gate to life is truly "narrow," but Jesus does not use this word in
the sense of "constricting and constraining." Instead, it is "narrow"
in the sense of being very specific. What Jesus wants us to know is
that there is one, and only one, gateway to heaven. "I am the way, the
truth, and the life," He says; "No one comes to the Father except
through Me" (Jn. 14:6).
In practical terms that means that there is only one way for you to
enter through the right gate at the end of the road, and that is to
give up on the hope of entering heaven because of what is good in you.
Instead, let your heart rest on what Jesus did for you. It is His
perfect goodness that covers your sins. It was His death on the cross
that paid the high price for your free admission to heaven. Finally,
it is His resurrection that proves that, for those whose hearts rest
on Him, the graveyard is not a final resting place, but only the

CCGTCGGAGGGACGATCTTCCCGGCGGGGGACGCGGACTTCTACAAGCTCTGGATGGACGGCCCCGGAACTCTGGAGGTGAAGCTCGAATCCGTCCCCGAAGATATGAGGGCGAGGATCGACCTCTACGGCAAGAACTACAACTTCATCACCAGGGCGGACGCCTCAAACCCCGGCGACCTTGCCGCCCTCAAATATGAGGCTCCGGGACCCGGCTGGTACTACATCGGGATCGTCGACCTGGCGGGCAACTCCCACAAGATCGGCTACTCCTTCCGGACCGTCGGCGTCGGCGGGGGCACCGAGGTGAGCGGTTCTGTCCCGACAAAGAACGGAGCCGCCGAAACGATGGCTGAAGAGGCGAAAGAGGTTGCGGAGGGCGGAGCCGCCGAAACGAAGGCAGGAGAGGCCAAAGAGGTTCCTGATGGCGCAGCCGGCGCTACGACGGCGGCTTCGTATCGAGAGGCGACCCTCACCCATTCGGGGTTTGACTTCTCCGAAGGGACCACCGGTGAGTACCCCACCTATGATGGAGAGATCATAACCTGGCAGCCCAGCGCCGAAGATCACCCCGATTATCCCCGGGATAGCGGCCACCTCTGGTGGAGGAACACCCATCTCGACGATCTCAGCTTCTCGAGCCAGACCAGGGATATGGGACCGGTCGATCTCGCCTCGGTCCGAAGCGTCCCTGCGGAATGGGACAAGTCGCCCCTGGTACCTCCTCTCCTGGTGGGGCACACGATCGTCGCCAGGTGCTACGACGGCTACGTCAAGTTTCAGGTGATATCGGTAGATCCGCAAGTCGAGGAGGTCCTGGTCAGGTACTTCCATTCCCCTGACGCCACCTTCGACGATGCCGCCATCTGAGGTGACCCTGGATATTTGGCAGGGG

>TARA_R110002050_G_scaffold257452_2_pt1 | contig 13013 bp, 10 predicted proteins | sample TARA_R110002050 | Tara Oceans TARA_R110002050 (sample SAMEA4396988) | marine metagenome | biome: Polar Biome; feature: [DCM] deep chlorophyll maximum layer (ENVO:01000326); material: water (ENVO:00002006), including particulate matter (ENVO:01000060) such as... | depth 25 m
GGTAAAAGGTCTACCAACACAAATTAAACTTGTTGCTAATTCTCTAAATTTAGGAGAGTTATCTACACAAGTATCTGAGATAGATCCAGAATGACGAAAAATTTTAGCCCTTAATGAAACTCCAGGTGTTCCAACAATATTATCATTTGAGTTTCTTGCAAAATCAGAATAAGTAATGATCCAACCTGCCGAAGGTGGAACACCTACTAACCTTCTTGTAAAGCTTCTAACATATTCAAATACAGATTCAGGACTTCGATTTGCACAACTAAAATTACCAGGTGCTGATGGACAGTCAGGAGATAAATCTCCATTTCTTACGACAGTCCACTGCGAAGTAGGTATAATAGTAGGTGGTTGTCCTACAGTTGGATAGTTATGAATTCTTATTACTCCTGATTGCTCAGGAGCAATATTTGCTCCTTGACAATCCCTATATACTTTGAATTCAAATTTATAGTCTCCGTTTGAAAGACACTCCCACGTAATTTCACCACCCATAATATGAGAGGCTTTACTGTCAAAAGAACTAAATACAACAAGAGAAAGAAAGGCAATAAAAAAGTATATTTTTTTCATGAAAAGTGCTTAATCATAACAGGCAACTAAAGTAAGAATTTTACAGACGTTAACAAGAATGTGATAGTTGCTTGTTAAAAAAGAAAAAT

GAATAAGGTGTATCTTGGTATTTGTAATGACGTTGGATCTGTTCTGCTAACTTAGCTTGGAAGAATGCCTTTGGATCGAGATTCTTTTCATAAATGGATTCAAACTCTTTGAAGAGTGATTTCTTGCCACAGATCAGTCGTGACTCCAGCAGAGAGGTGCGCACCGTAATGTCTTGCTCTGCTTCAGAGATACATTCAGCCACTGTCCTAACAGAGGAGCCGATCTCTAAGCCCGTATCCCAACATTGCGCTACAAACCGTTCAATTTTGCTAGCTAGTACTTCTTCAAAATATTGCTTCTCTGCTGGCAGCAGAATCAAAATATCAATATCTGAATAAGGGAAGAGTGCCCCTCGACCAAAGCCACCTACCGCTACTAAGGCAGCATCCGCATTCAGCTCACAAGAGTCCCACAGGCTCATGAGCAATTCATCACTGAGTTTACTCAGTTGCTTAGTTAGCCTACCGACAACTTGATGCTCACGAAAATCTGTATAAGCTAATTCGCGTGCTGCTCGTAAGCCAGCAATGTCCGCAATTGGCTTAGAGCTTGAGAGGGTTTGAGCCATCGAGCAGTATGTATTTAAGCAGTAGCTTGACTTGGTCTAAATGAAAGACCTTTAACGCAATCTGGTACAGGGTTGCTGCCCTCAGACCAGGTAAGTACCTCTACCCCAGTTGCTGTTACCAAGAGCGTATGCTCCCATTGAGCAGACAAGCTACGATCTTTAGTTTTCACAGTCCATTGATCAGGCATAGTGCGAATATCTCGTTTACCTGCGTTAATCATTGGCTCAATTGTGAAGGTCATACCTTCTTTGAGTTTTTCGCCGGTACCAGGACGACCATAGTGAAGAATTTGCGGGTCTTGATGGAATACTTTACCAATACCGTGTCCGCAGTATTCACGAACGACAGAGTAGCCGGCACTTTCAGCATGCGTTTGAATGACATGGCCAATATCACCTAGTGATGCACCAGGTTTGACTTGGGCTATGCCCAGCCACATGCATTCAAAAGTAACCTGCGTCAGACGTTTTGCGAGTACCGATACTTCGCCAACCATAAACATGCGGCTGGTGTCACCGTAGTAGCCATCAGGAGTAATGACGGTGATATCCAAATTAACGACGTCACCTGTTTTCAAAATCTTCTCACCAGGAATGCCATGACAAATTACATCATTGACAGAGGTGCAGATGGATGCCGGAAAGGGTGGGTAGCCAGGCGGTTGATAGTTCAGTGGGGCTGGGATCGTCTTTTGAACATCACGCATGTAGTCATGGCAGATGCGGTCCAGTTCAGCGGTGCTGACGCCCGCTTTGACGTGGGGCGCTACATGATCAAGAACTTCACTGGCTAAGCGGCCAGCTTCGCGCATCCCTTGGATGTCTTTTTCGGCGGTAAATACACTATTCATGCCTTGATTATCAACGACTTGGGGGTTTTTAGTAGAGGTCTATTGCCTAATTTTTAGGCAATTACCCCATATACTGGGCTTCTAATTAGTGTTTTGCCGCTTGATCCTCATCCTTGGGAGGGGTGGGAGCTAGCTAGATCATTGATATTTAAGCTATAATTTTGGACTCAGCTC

gateway to a new and glorious life!
Everyone without exception travels the 'one lane road' that leads to
the grave. In His Word God shows you what the "narrow gate" is that
lies a the end of that road. It is His Son, Jesus, who promises:
"Whoever lives and believes in Me shall never die" (Jn. 11:26).
-- Pastor Bruce Naumann, Faith Lutheran Church, Markesan, Wis.
(This article was originally written for the pastor's local
There it was, what used to be my good shovel! Left outdoors underneath
a snowbank all winter, the spring thaw revealed a now badly rusted
spade. With a packet of heavy duty sandpaper and lots of elbow grease
I knew I could remove the rust and save it for useful work. The shovel
would never be the same again, though. The rust had forever deprived
it of some of its strength and sturdiness.
Rust eats away and makes a strong object into a weak one. It turns the
beautiful into something ugly. If left unchecked, rust can totally
The world, our flesh, and Satan -- like rust -- can eat away at our
faith. They can turn strong Christians into weak ones. They can turn
beautiful spirit-filled lives into ugly, self-centered lives.
It's not hard to see the corrosive work of these enemies to our faith
-- we see it when our actions are motivated by guilt rather than by a
thankful heart cleansed by Jesus' blood; when dependence on the Lord
for solutions to life's problems is replaced by self-made solutions;